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What follows is from CODE RED, reprinted here with permission.
In Barbados between April 1, 2010, and February 28 this year there were 737 cases of child abuse involving 1,061 children. Of that number 199 children suffered physical abuse, 151 sexual abuse, 612 neglect, 97 emotional abuse and two were abandoned. Of course these figures do not reflect the countless other cases of child abuse that go unreported and the other institutionalized and normalized practices of child abuse that are not even considered such.
May is child month. I learn today that the activities for Child Month include: the launch of a campaign against child abuse, a men’s forum to discuss DNA Testing And Implications For Men And Children, in addition to a forum for the youth on the topic Teenage Pregnancy: Life Before, Life After.
Just who is setting the children’s rights agenda in Barbados? With 1000+ children reported to have been abused and the countless other cases which go unreported, how is a “a men’s forum to discuss DNA Testing And Implications For Men And Children” a legitimate child month activity? Just how do men’s rights and responsibilities with regards to paternity and paternity testing fall within the remit of an organisation set up to respond to the needs of children? Where are the children’s voices?
I’m not dismissing the relevance or usefulness of paternity testing. Neither am I dismissing the premise of a men’s forum to discuss it. Yes, men and women, mothers and fathers have a key in ensuring that children’s rights are not denied. But theirs interests and agendas cannot be assumed to be the same. I just think that child month should be about the issues which deny our children their right to a good life and also about the issues which our children define as important to them.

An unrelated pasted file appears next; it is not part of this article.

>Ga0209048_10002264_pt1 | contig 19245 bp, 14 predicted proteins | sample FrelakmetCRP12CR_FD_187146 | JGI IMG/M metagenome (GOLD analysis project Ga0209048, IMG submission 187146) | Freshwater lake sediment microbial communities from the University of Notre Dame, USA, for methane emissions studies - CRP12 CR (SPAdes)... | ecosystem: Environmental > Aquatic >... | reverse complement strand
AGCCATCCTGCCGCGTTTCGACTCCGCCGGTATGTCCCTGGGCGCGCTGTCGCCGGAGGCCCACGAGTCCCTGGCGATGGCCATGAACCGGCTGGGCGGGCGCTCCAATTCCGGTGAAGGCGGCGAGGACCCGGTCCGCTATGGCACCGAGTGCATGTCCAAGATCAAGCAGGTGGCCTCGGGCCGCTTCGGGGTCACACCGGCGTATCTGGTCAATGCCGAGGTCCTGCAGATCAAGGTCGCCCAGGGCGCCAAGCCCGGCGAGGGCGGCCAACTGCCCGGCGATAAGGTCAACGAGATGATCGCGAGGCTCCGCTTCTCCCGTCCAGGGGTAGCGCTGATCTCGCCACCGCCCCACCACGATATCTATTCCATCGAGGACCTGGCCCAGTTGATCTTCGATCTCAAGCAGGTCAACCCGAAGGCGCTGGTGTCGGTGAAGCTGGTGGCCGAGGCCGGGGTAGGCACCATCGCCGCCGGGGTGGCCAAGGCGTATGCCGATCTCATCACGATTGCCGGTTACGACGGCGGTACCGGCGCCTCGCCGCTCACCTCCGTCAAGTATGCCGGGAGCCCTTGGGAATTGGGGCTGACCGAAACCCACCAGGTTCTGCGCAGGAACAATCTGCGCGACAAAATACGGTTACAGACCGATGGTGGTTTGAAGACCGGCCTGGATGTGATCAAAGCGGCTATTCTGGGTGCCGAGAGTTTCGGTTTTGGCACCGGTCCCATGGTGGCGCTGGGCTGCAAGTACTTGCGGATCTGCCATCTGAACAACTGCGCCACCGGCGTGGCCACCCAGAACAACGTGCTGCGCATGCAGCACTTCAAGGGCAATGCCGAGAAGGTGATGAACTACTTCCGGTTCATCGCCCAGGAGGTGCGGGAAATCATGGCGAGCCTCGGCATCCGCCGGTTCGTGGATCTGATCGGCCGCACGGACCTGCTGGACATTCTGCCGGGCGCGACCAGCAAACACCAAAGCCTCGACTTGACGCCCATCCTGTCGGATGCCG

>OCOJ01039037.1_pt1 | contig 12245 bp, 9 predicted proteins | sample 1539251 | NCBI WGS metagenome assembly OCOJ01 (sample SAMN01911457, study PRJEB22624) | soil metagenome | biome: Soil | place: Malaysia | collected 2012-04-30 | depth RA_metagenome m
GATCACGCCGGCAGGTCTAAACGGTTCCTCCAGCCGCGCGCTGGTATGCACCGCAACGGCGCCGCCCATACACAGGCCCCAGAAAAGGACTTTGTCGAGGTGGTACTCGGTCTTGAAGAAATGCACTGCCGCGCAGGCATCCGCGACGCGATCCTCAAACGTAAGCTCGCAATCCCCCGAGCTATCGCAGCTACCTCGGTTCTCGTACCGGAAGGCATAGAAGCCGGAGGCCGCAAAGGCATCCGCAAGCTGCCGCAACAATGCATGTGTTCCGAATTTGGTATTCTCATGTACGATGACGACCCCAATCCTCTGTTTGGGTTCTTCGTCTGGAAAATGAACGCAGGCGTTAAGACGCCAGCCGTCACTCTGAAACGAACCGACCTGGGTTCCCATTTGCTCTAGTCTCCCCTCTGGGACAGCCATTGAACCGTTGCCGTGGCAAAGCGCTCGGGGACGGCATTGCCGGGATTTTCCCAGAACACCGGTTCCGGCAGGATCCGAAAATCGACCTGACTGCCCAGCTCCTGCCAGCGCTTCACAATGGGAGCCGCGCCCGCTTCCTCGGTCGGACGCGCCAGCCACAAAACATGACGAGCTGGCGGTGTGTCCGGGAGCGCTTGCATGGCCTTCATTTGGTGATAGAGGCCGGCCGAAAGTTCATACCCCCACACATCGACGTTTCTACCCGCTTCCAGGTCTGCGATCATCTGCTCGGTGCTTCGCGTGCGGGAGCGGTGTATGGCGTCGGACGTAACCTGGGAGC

The UNICEF report on “Perceptions of, Attitudes to, and Opinions on Child Sexual Abuse in the Eastern Caribbean” revealed that:
a significant number of people consider that childhood ends at 13 years. This may help to explain why, in the focus group discussions, some men indicated that they considered girls to be legitimate sexual targets once girls have gone through puberty (this phrase was taken to mean that a girl had begun menstruating);The bible says that when a woman goes through puberty she is ready, so if it happens at 11 she is ready (Male Focus Group Participant).It also revealed that the majority of respondents agreed that ‘girls draw men’s sexual attention by the way they dress’. While respondents may have been stating that they believe this to be a fact or that they in fact believed that girls actively seek men’s attention through their choice of dress, it is a belief that ultimately relieves men of their responsibility for their own behaviour and contributes to victim-blaming in cases of rape and sexual abuse.
Another key finding is that the majority of respondents said that if an adult in their family was sexually abusing a child within the family, they would always report it to the police. However, when asked a related question, a significant number of people said they would try to sort out such a problem without informing the police. Men were twice as likely as women respondents to state that they would sort it out without going to the police (34% of male respondents said this as compared to 17% of female respondents).
Clearly we have a long way to go towards recognising the right of all children to a good life. This includes moving away from viewing children as the property of their parents, a view that is very much prevalent in the Caribbean. We also need to recognise that children’s rights must be addressed on their own terms. We cannot allow the children’s rights agenda to be hijacked by groups whose aims are often inimical to the rights of children.
We need children’s voices on the Children’s Rights agenda.